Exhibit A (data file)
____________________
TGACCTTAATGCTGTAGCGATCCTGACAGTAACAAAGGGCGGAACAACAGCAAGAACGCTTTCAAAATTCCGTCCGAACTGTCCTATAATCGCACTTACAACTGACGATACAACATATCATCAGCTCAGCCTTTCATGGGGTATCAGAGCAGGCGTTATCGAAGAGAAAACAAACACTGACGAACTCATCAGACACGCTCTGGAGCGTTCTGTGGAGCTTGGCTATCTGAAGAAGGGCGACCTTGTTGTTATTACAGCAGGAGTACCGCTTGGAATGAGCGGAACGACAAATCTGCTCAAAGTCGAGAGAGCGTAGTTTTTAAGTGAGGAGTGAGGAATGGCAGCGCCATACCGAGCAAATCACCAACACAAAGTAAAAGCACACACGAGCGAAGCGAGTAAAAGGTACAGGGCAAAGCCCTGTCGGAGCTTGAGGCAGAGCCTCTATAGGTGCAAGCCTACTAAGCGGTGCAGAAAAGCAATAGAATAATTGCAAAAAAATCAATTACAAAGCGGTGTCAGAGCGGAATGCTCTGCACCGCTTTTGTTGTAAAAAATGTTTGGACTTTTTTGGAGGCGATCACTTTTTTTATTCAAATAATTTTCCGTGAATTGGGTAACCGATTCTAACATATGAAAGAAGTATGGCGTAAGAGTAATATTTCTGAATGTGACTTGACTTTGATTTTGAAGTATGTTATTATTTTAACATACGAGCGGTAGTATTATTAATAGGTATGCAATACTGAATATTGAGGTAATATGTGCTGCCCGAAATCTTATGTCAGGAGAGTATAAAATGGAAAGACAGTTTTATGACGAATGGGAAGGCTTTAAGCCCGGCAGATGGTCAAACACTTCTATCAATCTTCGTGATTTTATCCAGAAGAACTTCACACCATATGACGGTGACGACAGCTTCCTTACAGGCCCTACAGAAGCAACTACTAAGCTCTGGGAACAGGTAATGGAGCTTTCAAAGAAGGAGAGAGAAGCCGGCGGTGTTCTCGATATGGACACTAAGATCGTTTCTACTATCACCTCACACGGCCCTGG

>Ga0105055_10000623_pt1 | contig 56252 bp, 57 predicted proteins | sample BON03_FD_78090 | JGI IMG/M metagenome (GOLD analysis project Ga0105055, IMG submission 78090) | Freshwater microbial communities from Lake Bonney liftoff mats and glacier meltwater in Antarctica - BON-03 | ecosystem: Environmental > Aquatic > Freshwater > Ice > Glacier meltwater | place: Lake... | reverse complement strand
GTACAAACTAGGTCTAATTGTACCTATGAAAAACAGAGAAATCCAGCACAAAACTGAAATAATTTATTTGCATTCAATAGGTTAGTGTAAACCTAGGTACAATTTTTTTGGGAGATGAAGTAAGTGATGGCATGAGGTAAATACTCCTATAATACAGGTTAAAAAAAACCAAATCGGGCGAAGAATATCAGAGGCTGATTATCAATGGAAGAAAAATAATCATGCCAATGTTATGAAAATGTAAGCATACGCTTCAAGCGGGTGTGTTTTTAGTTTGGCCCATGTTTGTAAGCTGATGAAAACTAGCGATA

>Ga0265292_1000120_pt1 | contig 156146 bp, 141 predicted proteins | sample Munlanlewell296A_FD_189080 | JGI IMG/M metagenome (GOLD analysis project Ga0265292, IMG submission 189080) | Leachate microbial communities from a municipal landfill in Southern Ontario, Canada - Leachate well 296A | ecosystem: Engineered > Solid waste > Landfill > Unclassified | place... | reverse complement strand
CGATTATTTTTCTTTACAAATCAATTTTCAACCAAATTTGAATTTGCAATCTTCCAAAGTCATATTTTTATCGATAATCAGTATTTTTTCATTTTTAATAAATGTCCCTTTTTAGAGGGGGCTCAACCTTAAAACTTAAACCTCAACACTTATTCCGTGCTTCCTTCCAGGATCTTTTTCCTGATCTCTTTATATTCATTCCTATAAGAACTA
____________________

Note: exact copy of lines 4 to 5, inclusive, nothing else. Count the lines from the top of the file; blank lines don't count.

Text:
>Ga0265292_1000120_pt1 | contig 156146 bp, 141 predicted proteins | sample Munlanlewell296A_FD_189080 | JGI IMG/M metagenome (GOLD analysis project Ga0265292, IMG submission 189080) | Leachate microbial communities from a municipal landfill in Southern Ontario, Canada - Leachate well 296A | ecosystem: Engineered > Solid waste > Landfill > Unclassified | place... | reverse complement strand
CGATTATTTTTCTTTACAAATCAATTTTCAACCAAATTTGAATTTGCAATCTTCCAAAGTCATATTTTTATCGATAATCAGTATTTTTTCATTTTTAATAAATGTCCCTTTTTAGAGGGGGCTCAACCTTAAAACTTAAACCTCAACACTTATTCCGTGCTTCCTTCCAGGATCTTTTTCCTGATCTCTTTATATTCATTCCTATAAGAACTA